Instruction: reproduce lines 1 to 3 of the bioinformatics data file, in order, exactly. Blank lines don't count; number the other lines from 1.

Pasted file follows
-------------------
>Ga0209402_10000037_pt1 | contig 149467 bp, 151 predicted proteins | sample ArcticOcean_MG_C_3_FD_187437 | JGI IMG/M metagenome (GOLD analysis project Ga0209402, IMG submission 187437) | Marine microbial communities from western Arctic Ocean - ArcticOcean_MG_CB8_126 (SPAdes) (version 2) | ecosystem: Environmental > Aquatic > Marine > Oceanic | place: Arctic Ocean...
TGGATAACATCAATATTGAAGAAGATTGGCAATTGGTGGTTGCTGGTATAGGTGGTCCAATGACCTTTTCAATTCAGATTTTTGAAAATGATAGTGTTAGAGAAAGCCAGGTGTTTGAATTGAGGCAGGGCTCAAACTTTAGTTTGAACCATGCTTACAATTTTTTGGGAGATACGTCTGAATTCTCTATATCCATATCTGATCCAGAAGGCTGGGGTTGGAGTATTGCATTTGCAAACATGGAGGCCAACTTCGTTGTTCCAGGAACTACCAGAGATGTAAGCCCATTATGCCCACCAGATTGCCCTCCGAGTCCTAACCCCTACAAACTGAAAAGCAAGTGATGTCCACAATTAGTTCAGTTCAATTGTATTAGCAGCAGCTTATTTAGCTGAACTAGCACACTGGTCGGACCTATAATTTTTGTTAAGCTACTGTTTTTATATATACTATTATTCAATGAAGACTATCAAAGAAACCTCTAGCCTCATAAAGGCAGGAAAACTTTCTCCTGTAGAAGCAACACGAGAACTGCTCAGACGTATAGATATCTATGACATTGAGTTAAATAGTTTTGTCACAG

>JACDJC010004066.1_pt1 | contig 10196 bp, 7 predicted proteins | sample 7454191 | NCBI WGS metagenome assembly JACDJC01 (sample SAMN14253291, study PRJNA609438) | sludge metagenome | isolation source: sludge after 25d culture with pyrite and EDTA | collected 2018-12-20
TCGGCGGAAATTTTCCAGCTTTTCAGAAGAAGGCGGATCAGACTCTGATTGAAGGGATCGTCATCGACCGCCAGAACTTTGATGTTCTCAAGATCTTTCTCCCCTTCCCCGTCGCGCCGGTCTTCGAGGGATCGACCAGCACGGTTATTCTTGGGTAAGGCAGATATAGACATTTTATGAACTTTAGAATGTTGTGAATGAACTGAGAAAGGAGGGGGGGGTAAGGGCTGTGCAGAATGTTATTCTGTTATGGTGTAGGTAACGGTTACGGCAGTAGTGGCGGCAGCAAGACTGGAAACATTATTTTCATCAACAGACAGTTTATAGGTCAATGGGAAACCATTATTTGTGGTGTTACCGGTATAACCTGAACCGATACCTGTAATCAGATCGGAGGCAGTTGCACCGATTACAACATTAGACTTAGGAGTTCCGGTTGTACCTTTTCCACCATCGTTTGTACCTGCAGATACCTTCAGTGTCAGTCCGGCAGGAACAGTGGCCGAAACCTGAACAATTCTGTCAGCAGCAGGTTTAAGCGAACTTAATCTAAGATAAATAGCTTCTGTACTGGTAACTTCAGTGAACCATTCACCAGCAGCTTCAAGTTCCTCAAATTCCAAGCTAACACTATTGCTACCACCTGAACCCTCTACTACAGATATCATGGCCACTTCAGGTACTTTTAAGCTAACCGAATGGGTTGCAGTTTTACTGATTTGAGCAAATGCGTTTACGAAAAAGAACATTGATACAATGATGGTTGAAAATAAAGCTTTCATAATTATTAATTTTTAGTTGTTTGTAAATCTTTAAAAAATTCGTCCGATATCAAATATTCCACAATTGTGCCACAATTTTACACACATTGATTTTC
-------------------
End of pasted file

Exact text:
>Ga0209402_10000037_pt1 | contig 149467 bp, 151 predicted proteins | sample ArcticOcean_MG_C_3_FD_187437 | JGI IMG/M metagenome (GOLD analysis project Ga0209402, IMG submission 187437) | Marine microbial communities from western Arctic Ocean - ArcticOcean_MG_CB8_126 (SPAdes) (version 2) | ecosystem: Environmental > Aquatic > Marine > Oceanic | place: Arctic Ocean...
TGGATAACATCAATATTGAAGAAGATTGGCAATTGGTGGTTGCTGGTATAGGTGGTCCAATGACCTTTTCAATTCAGATTTTTGAAAATGATAGTGTTAGAGAAAGCCAGGTGTTTGAATTGAGGCAGGGCTCAAACTTTAGTTTGAACCATGCTTACAATTTTTTGGGAGATACGTCTGAATTCTCTATATCCATATCTGATCCAGAAGGCTGGGGTTGGAGTATTGCATTTGCAAACATGGAGGCCAACTTCGTTGTTCCAGGAACTACCAGAGATGTAAGCCCATTATGCCCACCAGATTGCCCTCCGAGTCCTAACCCCTACAAACTGAAAAGCAAGTGATGTCCACAATTAGTTCAGTTCAATTGTATTAGCAGCAGCTTATTTAGCTGAACTAGCACACTGGTCGGACCTATAATTTTTGTTAAGCTACTGTTTTTATATATACTATTATTCAATGAAGACTATCAAAGAAACCTCTAGCCTCATAAAGGCAGGAAAACTTTCTCCTGTAGAAGCAACACGAGAACTGCTCAGACGTATAGATATCTATGACATTGAGTTAAATAGTTTTGTCACAG

>JACDJC010004066.1_pt1 | contig 10196 bp, 7 predicted proteins | sample 7454191 | NCBI WGS metagenome assembly JACDJC01 (sample SAMN14253291, study PRJNA609438) | sludge metagenome | isolation source: sludge after 25d culture with pyrite and EDTA | collected 2018-12-20